But those of us who are childless or childfree are not the only ones who might bristle at being asked this question, or feel excluded in a conversation.
- Perhaps they are trying to have them and struggling?
- Perhaps they have lost a child or pregnancy
- Perhaps they just don't want to
talk about their kids that particular day
- Maybe they have special needs kids and so can’t join in on parts of the conversation and don't want to go through the explanation yet again
- Maybe they have a difficult relationship with their children.
- Or perhaps they've just had a terrible day and need a break
- What if their children are really struggling at the time?
- What if their kids have behavioural difficulties?
- What if their kids are diabolical teenagers at the moment/the last two years?
- Let's not even touch on the conversations amongst women about vaginal births, breastfeeding etc which can isolate those with C-sections, adoptive parents, those who used surrogates, couldn’t breastfeed, etc.
- Maybe parents don't feel comfortable sharing anything about their children to strangers
- Some parents just don’t always want to talk about their kids all the time.
- Maybe a mother is sick of being categorised as a mother before everything else.
- Maybe they want to be seen as a person in their own right at a particular event or in a business context
- Maybe they're my SIL, who told me how a
colleague used to discuss business or clients with her when they were on the same train
commuting home, until she had her first child. Then she was only asked about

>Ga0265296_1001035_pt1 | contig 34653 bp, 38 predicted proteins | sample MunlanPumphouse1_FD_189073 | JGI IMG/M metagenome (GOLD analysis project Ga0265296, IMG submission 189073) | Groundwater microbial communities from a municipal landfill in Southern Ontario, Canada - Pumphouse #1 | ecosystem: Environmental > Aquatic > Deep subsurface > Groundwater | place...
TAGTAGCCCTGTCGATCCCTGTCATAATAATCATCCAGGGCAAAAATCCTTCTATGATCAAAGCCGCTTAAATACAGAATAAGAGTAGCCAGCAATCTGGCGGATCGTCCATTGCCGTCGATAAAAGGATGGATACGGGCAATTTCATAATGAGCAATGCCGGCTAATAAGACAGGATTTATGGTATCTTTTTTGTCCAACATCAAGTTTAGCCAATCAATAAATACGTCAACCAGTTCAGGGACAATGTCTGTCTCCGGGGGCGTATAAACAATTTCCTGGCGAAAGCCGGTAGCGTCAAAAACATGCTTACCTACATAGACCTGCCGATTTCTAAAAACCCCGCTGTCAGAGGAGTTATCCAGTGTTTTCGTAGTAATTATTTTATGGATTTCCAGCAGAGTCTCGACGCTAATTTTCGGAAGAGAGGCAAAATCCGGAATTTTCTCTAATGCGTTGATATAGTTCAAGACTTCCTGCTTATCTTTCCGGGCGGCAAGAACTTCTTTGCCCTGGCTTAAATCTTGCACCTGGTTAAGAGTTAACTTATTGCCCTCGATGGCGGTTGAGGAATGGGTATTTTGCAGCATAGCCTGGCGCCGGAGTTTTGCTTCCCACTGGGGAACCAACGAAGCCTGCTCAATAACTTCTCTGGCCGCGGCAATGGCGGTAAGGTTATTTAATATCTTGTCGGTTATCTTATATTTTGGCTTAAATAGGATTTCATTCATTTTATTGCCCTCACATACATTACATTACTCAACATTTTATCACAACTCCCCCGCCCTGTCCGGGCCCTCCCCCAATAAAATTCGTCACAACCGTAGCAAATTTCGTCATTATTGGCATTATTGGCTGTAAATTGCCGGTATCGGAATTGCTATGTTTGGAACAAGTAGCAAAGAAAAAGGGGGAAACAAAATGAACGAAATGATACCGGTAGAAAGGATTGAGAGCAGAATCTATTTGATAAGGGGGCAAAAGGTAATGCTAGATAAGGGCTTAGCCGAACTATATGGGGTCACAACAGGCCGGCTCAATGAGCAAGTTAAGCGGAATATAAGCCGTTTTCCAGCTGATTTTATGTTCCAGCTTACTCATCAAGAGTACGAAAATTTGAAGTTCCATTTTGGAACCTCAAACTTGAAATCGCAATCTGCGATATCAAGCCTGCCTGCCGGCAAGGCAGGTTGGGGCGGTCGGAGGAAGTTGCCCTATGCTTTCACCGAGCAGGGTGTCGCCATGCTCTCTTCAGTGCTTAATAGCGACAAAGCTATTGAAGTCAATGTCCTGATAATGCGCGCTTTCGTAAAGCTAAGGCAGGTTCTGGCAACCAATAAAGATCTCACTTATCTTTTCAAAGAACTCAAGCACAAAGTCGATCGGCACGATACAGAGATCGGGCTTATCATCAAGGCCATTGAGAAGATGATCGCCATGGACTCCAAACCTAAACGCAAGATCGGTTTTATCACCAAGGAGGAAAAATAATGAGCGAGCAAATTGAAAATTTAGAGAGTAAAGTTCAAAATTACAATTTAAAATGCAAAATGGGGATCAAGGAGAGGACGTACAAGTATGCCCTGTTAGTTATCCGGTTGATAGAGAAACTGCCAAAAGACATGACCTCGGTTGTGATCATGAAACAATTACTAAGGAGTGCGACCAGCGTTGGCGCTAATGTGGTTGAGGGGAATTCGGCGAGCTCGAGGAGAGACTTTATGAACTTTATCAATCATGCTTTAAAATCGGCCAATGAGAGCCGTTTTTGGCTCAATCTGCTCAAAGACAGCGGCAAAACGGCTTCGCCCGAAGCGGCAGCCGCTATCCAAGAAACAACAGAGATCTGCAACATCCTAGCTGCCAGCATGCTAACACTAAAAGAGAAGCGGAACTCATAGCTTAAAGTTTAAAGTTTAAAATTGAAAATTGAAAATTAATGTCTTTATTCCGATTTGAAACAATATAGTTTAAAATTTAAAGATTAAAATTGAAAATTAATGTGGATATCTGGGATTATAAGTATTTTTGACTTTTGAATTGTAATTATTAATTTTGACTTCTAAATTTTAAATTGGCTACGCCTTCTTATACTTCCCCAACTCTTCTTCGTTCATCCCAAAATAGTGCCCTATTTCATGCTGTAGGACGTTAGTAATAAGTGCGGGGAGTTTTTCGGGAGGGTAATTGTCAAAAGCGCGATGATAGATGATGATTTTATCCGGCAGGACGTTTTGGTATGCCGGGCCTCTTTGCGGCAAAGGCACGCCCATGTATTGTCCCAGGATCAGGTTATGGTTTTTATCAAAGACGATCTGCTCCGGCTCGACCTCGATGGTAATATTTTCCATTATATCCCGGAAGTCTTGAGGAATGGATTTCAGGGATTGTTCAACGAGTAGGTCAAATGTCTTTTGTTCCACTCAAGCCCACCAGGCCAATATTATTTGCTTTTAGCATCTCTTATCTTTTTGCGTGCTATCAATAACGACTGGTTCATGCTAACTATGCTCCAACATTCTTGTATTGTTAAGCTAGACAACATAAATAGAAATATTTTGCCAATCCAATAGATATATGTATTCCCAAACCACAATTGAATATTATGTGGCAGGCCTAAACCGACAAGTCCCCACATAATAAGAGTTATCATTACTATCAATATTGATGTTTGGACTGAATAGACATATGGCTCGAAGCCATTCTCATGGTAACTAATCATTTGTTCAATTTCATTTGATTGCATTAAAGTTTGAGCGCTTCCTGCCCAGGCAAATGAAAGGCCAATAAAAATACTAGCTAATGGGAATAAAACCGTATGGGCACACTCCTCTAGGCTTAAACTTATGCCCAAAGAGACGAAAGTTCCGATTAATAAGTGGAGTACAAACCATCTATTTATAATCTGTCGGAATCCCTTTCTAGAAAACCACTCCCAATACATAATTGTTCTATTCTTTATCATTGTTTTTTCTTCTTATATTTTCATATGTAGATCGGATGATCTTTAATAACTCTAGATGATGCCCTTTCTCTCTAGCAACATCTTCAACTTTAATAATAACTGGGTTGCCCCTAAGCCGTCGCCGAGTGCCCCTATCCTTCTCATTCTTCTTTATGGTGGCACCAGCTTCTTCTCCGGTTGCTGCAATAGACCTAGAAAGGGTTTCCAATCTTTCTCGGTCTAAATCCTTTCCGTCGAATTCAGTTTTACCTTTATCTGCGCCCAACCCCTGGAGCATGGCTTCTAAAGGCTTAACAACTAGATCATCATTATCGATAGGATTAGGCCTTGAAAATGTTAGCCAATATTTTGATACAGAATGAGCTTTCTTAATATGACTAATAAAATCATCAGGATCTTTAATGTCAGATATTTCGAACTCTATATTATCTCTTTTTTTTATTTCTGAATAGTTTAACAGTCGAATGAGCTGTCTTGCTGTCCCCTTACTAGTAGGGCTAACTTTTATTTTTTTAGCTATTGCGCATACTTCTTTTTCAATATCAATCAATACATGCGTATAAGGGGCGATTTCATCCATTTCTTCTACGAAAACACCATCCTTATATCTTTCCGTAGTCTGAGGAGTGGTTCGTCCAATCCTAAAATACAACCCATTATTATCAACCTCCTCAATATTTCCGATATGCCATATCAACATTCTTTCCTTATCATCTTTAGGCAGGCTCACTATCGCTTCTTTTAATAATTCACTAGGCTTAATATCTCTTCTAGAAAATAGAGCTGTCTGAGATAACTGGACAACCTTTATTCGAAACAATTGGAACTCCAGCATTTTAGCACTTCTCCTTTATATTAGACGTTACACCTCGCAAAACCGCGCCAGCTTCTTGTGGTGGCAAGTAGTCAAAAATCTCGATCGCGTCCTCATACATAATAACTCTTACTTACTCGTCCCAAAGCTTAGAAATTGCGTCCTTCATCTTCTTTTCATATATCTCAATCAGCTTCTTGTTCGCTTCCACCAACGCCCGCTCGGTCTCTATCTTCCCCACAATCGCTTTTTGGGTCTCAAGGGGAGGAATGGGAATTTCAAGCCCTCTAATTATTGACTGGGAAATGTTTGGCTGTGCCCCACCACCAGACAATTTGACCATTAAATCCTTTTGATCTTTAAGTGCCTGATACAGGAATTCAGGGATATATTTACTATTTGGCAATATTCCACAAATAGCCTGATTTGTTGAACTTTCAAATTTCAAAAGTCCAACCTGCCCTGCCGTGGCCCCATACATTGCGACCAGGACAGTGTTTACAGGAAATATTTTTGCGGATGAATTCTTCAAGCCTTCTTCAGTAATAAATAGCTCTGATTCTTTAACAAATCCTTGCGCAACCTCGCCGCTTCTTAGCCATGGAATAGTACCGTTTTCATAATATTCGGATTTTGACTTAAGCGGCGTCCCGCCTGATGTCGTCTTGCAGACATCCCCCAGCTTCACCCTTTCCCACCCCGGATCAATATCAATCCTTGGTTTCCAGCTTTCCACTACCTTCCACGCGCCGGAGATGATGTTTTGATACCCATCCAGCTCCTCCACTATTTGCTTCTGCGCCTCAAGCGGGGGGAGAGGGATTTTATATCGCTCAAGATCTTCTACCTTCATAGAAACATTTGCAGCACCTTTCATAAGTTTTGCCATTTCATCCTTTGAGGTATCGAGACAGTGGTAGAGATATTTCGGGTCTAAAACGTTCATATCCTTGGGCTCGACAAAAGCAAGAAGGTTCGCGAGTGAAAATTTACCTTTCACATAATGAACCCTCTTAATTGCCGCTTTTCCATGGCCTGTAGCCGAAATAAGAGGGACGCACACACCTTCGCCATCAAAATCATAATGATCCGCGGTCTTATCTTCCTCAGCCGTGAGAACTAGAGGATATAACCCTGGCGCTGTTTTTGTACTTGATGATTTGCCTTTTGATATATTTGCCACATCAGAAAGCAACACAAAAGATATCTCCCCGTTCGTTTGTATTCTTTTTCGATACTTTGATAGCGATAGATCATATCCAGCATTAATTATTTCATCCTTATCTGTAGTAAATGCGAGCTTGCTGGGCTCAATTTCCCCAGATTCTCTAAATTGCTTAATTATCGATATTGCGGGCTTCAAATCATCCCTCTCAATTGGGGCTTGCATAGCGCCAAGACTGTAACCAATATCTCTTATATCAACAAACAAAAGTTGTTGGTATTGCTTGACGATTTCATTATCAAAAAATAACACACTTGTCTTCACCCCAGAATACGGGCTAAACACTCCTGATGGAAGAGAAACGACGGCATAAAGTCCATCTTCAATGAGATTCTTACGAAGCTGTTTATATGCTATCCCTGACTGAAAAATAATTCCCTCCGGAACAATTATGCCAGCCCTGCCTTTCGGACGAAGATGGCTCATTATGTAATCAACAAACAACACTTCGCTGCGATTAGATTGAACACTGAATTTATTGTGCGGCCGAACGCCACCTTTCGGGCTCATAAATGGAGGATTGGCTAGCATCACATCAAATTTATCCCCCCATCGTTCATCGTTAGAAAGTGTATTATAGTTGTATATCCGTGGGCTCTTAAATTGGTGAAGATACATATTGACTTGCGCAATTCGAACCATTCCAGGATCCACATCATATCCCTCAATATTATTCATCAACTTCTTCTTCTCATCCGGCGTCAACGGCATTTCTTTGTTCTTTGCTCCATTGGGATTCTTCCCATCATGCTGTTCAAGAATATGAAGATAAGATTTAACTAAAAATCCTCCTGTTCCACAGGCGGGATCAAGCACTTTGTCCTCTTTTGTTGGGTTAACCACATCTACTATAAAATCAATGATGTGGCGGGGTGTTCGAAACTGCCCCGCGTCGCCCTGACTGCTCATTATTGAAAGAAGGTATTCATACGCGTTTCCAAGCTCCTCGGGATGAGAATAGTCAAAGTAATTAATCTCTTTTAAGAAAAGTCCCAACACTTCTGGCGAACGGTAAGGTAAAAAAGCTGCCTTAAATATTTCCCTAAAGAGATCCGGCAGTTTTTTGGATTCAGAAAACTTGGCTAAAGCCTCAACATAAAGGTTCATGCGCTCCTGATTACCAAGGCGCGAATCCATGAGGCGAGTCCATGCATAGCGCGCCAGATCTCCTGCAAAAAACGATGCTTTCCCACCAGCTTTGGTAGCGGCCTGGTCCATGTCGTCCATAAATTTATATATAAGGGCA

her child, even though she was a new partner at their law firm. She was put in a box, and was not treated as an equal. It infuriated her.
- Maybe parents go out to meet new people as an escape or break from parenting?
- Maybe not every parent is ecstatic about their parenthood
- Perhaps they don't want to be identified as a parent
- Perhaps they lost custody of their children
It’s a question, then, that people ask from a place of privilege. Not just the privilege of being parents, but of being parents who are happy to talk about their kids, to share with others the fun stories, or the details of where they go to school, or play sports, or how well they’re doing at university or in their chosen careers. I really wish parents would think about that. After all, they might be more compassionate to their fellow parents than they are to the No Kidding!
Of course, having said that, I do have to acknowledge that parents might be so busy parenting that there is little else that they think about, or even have the capacity to think about. When parenting is so all-encompassing, they may feel uncomfortable in discussions about other issues - they don't have time or energy to travel, or read the latest news or listen to music or watch the latest Netflix shows or see plays or play sports or eat out. Maybe they don't work, or work is just a means to an end. I understand that. And I could talk about that with them, or even about what they wished they had time to do/see/read etc. It's not as if I am totally against discussions about children. Of course, although I'm especially interested in my friends' children, I'm happy to hear about other people's kids. But not to the exclusion of all else.
So my point is that it should never be a one-sided conversation, ignoring those who can't or who are uncomfortable participating. Conversations should be an exploration of experiences, views, commonalities, information. They should invite people in rather than leave people out. Some questions don't do that. "Do you have children?" might be one of them.
* Yes, I know, I’m in danger of mixing metaphors, and I hope this is not too obscure for my English as a Second Language readers.